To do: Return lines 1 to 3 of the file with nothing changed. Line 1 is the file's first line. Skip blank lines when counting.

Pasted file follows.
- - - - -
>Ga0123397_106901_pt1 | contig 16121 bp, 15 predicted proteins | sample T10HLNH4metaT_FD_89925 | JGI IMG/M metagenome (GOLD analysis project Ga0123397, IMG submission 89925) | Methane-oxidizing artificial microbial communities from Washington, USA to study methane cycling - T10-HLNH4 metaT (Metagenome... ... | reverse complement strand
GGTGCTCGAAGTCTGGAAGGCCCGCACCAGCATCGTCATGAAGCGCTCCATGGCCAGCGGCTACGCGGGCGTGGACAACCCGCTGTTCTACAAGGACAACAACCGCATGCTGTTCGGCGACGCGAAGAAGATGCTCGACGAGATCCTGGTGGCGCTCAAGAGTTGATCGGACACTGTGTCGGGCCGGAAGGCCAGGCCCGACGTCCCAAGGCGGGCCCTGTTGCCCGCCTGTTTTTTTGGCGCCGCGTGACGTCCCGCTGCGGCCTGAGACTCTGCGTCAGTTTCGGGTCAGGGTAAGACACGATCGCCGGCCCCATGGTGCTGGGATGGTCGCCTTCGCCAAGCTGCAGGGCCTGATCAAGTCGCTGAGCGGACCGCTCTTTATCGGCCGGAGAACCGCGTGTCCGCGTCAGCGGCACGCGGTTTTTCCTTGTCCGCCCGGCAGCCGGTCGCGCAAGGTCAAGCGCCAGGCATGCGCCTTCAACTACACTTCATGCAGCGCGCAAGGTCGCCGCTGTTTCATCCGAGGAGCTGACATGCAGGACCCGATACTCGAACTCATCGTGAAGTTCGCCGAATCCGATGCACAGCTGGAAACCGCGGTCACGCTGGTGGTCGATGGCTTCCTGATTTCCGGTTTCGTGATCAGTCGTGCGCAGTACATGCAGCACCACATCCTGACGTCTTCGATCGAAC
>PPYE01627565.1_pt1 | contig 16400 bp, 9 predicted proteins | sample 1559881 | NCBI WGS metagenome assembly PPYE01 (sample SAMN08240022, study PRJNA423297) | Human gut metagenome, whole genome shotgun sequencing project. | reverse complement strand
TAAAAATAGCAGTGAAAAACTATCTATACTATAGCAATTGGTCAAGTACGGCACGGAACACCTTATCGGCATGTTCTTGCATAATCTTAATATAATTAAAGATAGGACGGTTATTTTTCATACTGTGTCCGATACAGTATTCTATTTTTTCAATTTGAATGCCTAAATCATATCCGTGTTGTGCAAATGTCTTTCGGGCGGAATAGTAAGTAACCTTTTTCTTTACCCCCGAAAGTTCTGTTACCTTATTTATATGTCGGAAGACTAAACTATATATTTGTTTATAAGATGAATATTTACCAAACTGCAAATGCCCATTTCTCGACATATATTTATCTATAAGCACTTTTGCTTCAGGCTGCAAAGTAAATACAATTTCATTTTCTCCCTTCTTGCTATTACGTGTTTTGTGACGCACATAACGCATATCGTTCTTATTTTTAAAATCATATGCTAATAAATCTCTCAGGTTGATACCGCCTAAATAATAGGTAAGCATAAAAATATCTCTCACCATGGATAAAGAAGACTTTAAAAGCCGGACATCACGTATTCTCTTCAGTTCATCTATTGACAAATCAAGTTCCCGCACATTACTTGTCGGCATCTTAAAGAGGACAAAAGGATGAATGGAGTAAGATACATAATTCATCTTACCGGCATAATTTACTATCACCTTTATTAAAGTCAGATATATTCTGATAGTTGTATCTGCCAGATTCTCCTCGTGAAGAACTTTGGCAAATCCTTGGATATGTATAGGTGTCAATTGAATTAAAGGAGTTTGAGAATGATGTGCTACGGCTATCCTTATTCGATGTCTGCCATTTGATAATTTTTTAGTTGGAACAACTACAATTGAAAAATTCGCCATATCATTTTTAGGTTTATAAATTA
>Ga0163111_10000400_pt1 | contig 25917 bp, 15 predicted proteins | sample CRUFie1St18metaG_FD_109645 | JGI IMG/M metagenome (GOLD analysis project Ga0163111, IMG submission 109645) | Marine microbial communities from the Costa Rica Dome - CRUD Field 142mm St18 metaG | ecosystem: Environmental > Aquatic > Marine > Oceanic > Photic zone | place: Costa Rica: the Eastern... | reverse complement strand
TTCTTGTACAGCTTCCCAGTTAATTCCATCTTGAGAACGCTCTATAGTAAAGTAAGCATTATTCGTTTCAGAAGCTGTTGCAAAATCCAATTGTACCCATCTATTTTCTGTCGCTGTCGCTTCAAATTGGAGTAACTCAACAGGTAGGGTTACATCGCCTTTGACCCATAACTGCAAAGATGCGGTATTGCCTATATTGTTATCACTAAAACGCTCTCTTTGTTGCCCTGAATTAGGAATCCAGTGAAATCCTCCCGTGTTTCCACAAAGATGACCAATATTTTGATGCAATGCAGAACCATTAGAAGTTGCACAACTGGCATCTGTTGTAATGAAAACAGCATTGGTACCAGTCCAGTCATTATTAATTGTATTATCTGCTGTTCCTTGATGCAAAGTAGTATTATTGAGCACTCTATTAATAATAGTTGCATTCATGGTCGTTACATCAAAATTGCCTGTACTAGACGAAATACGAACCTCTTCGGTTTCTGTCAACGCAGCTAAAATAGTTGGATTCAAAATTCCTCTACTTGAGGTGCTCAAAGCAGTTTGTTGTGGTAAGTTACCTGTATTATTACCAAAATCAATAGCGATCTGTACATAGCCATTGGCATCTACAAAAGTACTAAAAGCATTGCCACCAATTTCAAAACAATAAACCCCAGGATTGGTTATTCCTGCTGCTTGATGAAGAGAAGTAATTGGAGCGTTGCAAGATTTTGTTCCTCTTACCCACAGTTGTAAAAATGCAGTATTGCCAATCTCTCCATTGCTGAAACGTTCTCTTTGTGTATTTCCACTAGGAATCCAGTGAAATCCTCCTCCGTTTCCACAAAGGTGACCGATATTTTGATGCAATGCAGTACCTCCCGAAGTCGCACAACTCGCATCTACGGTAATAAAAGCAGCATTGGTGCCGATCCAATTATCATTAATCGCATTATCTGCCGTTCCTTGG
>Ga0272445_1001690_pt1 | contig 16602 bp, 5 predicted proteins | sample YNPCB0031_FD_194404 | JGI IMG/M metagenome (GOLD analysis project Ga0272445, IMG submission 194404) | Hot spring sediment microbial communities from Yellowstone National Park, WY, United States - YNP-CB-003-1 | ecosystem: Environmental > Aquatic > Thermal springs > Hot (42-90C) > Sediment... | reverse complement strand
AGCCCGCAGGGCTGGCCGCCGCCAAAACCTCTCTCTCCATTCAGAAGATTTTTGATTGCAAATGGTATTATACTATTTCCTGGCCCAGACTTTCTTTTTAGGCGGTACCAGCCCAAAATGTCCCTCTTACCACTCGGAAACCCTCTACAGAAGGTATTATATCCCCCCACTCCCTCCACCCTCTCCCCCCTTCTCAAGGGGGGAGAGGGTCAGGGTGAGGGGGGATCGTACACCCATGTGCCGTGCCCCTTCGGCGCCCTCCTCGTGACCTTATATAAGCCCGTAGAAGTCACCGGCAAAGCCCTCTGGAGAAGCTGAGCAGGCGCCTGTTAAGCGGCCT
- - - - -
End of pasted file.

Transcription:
>Ga0123397_106901_pt1 | contig 16121 bp, 15 predicted proteins | sample T10HLNH4metaT_FD_89925 | JGI IMG/M metagenome (GOLD analysis project Ga0123397, IMG submission 89925) | Methane-oxidizing artificial microbial communities from Washington, USA to study methane cycling - T10-HLNH4 metaT (Metagenome... ... | reverse complement strand
GGTGCTCGAAGTCTGGAAGGCCCGCACCAGCATCGTCATGAAGCGCTCCATGGCCAGCGGCTACGCGGGCGTGGACAACCCGCTGTTCTACAAGGACAACAACCGCATGCTGTTCGGCGACGCGAAGAAGATGCTCGACGAGATCCTGGTGGCGCTCAAGAGTTGATCGGACACTGTGTCGGGCCGGAAGGCCAGGCCCGACGTCCCAAGGCGGGCCCTGTTGCCCGCCTGTTTTTTTGGCGCCGCGTGACGTCCCGCTGCGGCCTGAGACTCTGCGTCAGTTTCGGGTCAGGGTAAGACACGATCGCCGGCCCCATGGTGCTGGGATGGTCGCCTTCGCCAAGCTGCAGGGCCTGATCAAGTCGCTGAGCGGACCGCTCTTTATCGGCCGGAGAACCGCGTGTCCGCGTCAGCGGCACGCGGTTTTTCCTTGTCCGCCCGGCAGCCGGTCGCGCAAGGTCAAGCGCCAGGCATGCGCCTTCAACTACACTTCATGCAGCGCGCAAGGTCGCCGCTGTTTCATCCGAGGAGCTGACATGCAGGACCCGATACTCGAACTCATCGTGAAGTTCGCCGAATCCGATGCACAGCTGGAAACCGCGGTCACGCTGGTGGTCGATGGCTTCCTGATTTCCGGTTTCGTGATCAGTCGTGCGCAGTACATGCAGCACCACATCCTGACGTCTTCGATCGAAC
>PPYE01627565.1_pt1 | contig 16400 bp, 9 predicted proteins | sample 1559881 | NCBI WGS metagenome assembly PPYE01 (sample SAMN08240022, study PRJNA423297) | Human gut metagenome, whole genome shotgun sequencing project. | reverse complement strand